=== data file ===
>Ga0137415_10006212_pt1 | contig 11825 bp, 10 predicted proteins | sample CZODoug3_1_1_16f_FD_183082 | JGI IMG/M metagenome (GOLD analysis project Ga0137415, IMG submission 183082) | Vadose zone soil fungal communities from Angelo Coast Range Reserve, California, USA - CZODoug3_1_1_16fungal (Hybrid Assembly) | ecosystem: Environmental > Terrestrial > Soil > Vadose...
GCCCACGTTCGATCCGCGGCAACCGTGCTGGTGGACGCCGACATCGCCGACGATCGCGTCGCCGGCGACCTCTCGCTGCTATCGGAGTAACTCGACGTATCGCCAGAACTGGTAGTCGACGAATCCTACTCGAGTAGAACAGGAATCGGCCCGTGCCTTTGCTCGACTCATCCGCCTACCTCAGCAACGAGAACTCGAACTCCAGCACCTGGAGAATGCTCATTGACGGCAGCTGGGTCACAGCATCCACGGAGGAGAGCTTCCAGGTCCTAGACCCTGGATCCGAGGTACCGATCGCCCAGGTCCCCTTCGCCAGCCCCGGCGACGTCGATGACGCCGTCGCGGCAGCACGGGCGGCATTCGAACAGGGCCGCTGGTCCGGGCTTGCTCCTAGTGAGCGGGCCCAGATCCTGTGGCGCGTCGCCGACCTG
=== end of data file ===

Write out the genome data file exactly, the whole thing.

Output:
>Ga0137415_10006212_pt1 | contig 11825 bp, 10 predicted proteins | sample CZODoug3_1_1_16f_FD_183082 | JGI IMG/M metagenome (GOLD analysis project Ga0137415, IMG submission 183082) | Vadose zone soil fungal communities from Angelo Coast Range Reserve, California, USA - CZODoug3_1_1_16fungal (Hybrid Assembly) | ecosystem: Environmental > Terrestrial > Soil > Vadose...
GCCCACGTTCGATCCGCGGCAACCGTGCTGGTGGACGCCGACATCGCCGACGATCGCGTCGCCGGCGACCTCTCGCTGCTATCGGAGTAACTCGACGTATCGCCAGAACTGGTAGTCGACGAATCCTACTCGAGTAGAACAGGAATCGGCCCGTGCCTTTGCTCGACTCATCCGCCTACCTCAGCAACGAGAACTCGAACTCCAGCACCTGGAGAATGCTCATTGACGGCAGCTGGGTCACAGCATCCACGGAGGAGAGCTTCCAGGTCCTAGACCCTGGATCCGAGGTACCGATCGCCCAGGTCCCCTTCGCCAGCCCCGGCGACGTCGATGACGCCGTCGCGGCAGCACGGGCGGCATTCGAACAGGGCCGCTGGTCCGGGCTTGCTCCTAGTGAGCGGGCCCAGATCCTGTGGCGCGTCGCCGACCTG